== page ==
In my new series of posts on Philosophy and Religion I talked in the last 2 posts about the God of the Philosophers and the Via Negativa: The God Of The Philosophers And The Via Negativa (2/2) The God Of The Philosophers And The Via Negativa Today I am going to start looking at the Jesus of the Philosophers, in this case the Jesus of Nietzsche.  Let's recall Ehrman writes: It is easy to see Luke’s own distinctive view by considering what he has to say in the book of Acts, where the apostles give a number of speeches in order to convert others to the faith.  What is striking is that in none of these instances (look, e.g., in chapters 3, 4, 13), do the apostles indicate that Jesus’ death brings atonement for sins.  It is not that Jesus’ death is unimportant.  It’s extremely important for Luke.  But not as an atonement.  Instead, Jesus death is what makes people realize their guilt before God (since he died even though he was innocent).  Once people recognize their guilt, they turn ... Read Article
(2/2) The God Of The Philosophers And The Via Negativa
In this short series of 2 posts I’ve been thinking about the God of the philosophers in the continental tradition, and one thing the continental tradition is interested in, regarding truth, is not just correctness and certainty of judgments, but also how ideas are un-covered.  I'd like to think about how theology in the western continental tradition isn't really what we think theology is at all. Normal thinking discloses its object while avoiding contradiction: eg revealing the essence of justice in a sentence or two.  This is what Finite Thinking does, and Finite Consciousness (intentio) is consciousness of something (intentum): Intentionality.  More specifically, the Finite-ness or Finitude of consciousness consists in that it involves limited awareness, unlike God's Infinite consciousness, as I explained last time.  This is a little clearer in German:  Heidegger clarified this by pointing out the conscious-unconscious distinction is not the most basic, because we have focused ... Read Article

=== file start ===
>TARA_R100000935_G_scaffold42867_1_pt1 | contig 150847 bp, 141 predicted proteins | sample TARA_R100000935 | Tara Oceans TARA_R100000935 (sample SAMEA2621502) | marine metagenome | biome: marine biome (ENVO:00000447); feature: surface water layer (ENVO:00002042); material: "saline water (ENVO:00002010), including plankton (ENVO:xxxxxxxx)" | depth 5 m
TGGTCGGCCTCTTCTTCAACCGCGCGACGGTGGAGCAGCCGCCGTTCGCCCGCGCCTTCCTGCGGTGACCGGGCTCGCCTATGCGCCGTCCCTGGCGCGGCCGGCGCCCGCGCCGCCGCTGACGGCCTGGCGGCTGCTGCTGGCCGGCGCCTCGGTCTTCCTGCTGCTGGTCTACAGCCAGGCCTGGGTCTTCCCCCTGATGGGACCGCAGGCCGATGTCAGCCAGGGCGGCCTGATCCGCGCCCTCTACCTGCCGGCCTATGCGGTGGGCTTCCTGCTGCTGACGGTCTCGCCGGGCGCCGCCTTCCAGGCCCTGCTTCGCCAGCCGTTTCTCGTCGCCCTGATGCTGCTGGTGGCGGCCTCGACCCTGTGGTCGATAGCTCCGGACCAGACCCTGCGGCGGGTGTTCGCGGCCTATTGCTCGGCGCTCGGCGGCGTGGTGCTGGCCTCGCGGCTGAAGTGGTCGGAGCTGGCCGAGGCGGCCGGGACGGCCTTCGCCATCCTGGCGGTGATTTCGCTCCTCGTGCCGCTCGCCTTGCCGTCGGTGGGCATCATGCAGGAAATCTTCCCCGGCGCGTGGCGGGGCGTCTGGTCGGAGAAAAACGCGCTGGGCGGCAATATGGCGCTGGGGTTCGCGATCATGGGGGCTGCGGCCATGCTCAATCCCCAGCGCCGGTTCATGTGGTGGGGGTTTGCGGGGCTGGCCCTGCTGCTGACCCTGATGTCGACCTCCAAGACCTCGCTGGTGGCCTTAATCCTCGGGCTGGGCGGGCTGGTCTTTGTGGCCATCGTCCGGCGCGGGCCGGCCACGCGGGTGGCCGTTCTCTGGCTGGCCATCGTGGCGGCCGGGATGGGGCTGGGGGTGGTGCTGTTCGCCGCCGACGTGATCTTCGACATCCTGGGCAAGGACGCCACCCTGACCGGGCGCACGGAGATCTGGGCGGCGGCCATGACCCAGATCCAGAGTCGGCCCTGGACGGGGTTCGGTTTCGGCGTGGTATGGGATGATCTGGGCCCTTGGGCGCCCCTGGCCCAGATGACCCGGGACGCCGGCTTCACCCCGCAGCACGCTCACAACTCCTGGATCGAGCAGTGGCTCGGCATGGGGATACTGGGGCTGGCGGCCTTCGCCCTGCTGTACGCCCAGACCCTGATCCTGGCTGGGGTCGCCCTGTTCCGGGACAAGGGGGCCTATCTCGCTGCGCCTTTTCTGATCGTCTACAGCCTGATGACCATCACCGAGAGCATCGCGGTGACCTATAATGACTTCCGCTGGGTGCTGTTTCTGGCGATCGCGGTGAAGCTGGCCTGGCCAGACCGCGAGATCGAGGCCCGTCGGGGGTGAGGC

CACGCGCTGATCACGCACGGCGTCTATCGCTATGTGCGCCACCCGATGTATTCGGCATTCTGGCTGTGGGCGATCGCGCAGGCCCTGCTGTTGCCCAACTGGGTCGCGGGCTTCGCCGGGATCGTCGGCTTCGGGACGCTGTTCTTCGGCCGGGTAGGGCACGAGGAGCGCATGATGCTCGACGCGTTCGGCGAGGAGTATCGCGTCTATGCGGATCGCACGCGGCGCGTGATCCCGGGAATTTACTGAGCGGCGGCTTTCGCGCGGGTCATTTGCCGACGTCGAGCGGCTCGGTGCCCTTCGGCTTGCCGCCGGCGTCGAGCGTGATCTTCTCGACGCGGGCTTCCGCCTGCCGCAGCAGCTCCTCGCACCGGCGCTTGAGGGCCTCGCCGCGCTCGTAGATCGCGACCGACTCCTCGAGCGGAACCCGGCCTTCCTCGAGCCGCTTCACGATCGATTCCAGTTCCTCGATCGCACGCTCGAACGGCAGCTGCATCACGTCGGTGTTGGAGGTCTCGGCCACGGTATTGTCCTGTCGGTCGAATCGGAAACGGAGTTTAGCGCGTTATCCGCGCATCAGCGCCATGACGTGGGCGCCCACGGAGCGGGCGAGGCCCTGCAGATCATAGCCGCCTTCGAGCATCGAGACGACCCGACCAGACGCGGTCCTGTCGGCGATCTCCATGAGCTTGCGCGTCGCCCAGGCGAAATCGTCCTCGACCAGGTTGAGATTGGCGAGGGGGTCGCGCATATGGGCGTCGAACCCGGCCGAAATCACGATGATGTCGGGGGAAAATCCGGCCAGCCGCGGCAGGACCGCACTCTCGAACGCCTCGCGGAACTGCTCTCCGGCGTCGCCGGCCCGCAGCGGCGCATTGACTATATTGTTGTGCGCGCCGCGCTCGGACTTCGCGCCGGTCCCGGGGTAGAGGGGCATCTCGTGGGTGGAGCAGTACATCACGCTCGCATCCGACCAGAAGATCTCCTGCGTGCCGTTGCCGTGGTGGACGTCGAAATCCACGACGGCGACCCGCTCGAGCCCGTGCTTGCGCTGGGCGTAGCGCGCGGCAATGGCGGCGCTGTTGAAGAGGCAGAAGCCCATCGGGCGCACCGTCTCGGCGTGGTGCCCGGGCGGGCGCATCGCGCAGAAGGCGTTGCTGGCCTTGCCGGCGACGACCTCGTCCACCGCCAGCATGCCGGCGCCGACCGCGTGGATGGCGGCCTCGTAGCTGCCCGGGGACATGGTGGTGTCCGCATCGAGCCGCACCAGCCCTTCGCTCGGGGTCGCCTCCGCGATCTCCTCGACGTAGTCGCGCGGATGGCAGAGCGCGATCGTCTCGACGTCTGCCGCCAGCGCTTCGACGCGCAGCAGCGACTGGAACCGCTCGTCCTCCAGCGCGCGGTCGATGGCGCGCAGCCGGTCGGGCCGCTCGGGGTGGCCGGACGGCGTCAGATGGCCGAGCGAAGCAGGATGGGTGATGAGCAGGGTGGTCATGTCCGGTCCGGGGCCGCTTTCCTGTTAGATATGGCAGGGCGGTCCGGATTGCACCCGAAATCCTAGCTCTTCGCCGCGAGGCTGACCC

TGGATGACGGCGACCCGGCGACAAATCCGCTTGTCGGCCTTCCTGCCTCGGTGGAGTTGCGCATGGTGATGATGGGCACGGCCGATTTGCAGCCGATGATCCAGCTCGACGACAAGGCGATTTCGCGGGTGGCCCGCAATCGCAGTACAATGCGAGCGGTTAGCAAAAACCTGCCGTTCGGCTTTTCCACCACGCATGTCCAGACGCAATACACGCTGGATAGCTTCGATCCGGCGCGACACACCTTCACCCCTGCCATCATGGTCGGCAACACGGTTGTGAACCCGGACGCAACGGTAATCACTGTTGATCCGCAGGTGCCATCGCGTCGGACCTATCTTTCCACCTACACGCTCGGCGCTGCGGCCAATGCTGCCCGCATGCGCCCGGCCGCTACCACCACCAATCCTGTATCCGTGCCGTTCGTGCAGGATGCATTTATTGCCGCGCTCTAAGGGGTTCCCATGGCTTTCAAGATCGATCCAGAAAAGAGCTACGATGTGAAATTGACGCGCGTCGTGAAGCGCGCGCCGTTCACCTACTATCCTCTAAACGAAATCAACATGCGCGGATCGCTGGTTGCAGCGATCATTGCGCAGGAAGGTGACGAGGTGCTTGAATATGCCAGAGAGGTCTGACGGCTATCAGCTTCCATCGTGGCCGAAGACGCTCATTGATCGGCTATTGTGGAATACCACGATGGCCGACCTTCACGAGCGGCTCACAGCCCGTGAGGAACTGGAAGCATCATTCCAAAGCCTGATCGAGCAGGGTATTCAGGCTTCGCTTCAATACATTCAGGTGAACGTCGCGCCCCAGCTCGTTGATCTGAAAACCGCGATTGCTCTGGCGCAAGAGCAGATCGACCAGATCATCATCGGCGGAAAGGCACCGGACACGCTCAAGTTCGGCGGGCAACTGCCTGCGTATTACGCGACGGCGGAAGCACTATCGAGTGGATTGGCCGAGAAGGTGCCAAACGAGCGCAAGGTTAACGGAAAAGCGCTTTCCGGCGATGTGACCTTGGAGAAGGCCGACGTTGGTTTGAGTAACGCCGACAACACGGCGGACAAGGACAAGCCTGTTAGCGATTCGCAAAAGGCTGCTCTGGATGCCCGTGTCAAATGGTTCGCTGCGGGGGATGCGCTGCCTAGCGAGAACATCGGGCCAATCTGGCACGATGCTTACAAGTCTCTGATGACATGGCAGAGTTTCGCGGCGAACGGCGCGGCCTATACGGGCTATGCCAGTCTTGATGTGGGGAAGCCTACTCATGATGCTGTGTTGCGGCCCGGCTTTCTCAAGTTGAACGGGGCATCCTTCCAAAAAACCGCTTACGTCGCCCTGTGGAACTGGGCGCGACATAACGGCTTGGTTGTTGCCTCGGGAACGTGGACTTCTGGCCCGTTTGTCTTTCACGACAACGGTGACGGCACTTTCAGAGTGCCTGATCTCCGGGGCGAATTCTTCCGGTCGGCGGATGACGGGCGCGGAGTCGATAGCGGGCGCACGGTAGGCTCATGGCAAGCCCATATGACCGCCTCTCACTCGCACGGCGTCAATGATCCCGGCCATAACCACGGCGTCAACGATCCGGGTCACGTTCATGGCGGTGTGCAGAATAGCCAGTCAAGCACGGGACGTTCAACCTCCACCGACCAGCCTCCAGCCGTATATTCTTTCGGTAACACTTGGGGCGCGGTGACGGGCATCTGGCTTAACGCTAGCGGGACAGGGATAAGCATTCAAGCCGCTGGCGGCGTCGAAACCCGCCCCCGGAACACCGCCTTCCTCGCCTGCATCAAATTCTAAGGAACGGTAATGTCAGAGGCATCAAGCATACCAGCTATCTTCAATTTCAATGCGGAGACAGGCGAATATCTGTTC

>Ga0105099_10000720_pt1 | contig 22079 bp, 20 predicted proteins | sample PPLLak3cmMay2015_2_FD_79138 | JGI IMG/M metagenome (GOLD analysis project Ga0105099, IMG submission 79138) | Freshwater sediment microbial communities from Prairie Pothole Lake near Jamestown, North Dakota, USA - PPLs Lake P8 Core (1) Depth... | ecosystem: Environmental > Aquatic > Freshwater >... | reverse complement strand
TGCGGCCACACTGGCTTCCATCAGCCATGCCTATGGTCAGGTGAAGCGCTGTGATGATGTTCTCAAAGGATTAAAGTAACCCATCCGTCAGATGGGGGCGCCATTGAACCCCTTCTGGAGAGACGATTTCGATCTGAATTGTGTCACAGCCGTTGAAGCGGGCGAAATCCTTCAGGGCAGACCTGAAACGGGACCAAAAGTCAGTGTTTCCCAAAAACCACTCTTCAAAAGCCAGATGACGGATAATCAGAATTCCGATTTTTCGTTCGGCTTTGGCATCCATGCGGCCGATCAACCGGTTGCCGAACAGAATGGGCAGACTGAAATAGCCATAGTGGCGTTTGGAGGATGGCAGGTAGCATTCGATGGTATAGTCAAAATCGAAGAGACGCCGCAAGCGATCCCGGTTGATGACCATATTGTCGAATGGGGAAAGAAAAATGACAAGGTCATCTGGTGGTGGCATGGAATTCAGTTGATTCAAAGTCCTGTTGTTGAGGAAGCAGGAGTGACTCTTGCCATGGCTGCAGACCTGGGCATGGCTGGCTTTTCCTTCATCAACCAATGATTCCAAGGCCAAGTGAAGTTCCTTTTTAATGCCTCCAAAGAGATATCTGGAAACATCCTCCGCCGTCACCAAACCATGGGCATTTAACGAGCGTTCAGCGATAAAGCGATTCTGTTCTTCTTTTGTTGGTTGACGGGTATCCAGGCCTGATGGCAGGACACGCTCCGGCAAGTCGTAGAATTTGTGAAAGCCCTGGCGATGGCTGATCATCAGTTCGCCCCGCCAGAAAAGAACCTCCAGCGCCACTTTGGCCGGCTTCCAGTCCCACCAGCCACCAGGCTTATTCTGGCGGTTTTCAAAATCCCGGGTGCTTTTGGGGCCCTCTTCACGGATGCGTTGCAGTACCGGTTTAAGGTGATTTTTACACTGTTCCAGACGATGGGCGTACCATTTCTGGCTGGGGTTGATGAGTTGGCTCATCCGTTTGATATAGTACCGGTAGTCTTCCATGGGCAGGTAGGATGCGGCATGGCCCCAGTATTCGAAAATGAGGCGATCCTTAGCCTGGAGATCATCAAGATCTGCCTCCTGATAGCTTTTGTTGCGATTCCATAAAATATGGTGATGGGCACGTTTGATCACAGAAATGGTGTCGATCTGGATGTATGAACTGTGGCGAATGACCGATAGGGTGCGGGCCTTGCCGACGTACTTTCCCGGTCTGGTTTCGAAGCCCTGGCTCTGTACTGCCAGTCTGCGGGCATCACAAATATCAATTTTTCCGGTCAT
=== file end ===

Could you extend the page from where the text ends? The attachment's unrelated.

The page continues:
Survival Researcher or Christian Apologist? Could You Tell the Difference? (Part 3 of 3)
Continued from part two... 11. Guilt by Association Ad Hominem In his BICS essay Nahm repeatedly characterizes criticisms of reincarnation research found among both skeptics and proponents of psychical research as the objections of (no doubt inherently untrustworthy) skeptics (which, therefore, evidently discredit themselves). For example, there's no question that Paul Edwards' 1996 Reincarnation: A Critical Examination took an unproductively mocking tone in several places, in addition to "assembl[ing] practically all relevant criticism of CORT [cases of the reincarnation type] offered up until 1996.... originally advanced by parapsychologists and concern[ing] Stevenson's writings up until the early 1970s" (Nahm, p. 38; emphasis mine). Later, Nahm points out that "Edwards makes it clear on the first page of his Introduction that it is his goal to show that the claimed evidence for reincarnation is 'worthless'" (p. 38). "Still," we're informed, "Edwards has several followers. Among them are Michael Murr ... Read Article
The God Of The Philosophers And The Via Negativa
Generally speaking, we distinguish the God of the philosophers from the particular Gods, say Hindu vs Christian, in that philosophers are interested in God or Gods insofar as they are knowable or can be demonstrated.  In this way God is usually understood in terms of abstract concept like omniscience and omnipresence rather that as having a particular descriptive trait or mood tendency.  Let’s consider the God of the Philosophers. (1)  The Finite and Infinite Mind When philosophers characterize God in the western tradition they generally distinguish between the Finite mind of a human with the Infinite mind of God.  Infinite doesn’t mean Indefinite, in the sense that God has a human like mind like we do but knows ridiculously more than we do.  Rather, human experience fails to reach Godlike experience, which is not only a difference of degree, but also a difference of kind.  So for example, an omnipresent God would have its attention on the six people currently eating a ... Read Article
Christian Origins Web Project